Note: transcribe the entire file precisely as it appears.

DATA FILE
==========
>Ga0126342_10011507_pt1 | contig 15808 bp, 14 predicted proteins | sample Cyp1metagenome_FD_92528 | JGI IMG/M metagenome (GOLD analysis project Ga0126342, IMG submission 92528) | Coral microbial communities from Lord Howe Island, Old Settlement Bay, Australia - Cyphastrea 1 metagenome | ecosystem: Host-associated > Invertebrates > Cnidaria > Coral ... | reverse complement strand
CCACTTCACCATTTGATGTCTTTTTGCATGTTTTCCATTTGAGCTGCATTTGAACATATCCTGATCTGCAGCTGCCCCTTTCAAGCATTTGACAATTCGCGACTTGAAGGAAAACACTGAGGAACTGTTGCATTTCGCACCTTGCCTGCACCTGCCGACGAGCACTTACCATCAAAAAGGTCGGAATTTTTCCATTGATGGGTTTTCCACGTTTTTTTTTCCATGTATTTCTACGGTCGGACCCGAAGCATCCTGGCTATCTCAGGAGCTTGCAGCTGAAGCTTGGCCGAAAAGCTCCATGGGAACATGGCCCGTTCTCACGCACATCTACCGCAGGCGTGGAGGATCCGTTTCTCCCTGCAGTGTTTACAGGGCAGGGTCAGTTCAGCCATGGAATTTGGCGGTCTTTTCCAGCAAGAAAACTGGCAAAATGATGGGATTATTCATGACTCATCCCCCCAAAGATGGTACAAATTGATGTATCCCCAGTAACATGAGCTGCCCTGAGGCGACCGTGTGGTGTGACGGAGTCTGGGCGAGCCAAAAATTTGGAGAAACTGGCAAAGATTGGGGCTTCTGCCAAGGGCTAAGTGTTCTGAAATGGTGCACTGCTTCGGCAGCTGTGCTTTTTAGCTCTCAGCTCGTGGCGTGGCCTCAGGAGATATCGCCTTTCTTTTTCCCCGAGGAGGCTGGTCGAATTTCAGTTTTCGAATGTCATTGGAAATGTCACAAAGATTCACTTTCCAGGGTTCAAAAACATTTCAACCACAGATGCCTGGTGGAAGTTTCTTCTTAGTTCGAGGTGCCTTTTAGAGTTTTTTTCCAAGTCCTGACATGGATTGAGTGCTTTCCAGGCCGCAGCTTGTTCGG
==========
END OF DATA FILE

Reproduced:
>Ga0126342_10011507_pt1 | contig 15808 bp, 14 predicted proteins | sample Cyp1metagenome_FD_92528 | JGI IMG/M metagenome (GOLD analysis project Ga0126342, IMG submission 92528) | Coral microbial communities from Lord Howe Island, Old Settlement Bay, Australia - Cyphastrea 1 metagenome | ecosystem: Host-associated > Invertebrates > Cnidaria > Coral ... | reverse complement strand
CCACTTCACCATTTGATGTCTTTTTGCATGTTTTCCATTTGAGCTGCATTTGAACATATCCTGATCTGCAGCTGCCCCTTTCAAGCATTTGACAATTCGCGACTTGAAGGAAAACACTGAGGAACTGTTGCATTTCGCACCTTGCCTGCACCTGCCGACGAGCACTTACCATCAAAAAGGTCGGAATTTTTCCATTGATGGGTTTTCCACGTTTTTTTTTCCATGTATTTCTACGGTCGGACCCGAAGCATCCTGGCTATCTCAGGAGCTTGCAGCTGAAGCTTGGCCGAAAAGCTCCATGGGAACATGGCCCGTTCTCACGCACATCTACCGCAGGCGTGGAGGATCCGTTTCTCCCTGCAGTGTTTACAGGGCAGGGTCAGTTCAGCCATGGAATTTGGCGGTCTTTTCCAGCAAGAAAACTGGCAAAATGATGGGATTATTCATGACTCATCCCCCCAAAGATGGTACAAATTGATGTATCCCCAGTAACATGAGCTGCCCTGAGGCGACCGTGTGGTGTGACGGAGTCTGGGCGAGCCAAAAATTTGGAGAAACTGGCAAAGATTGGGGCTTCTGCCAAGGGCTAAGTGTTCTGAAATGGTGCACTGCTTCGGCAGCTGTGCTTTTTAGCTCTCAGCTCGTGGCGTGGCCTCAGGAGATATCGCCTTTCTTTTTCCCCGAGGAGGCTGGTCGAATTTCAGTTTTCGAATGTCATTGGAAATGTCACAAAGATTCACTTTCCAGGGTTCAAAAACATTTCAACCACAGATGCCTGGTGGAAGTTTCTTCTTAGTTCGAGGTGCCTTTTAGAGTTTTTTTCCAAGTCCTGACATGGATTGAGTGCTTTCCAGGCCGCAGCTTGTTCGG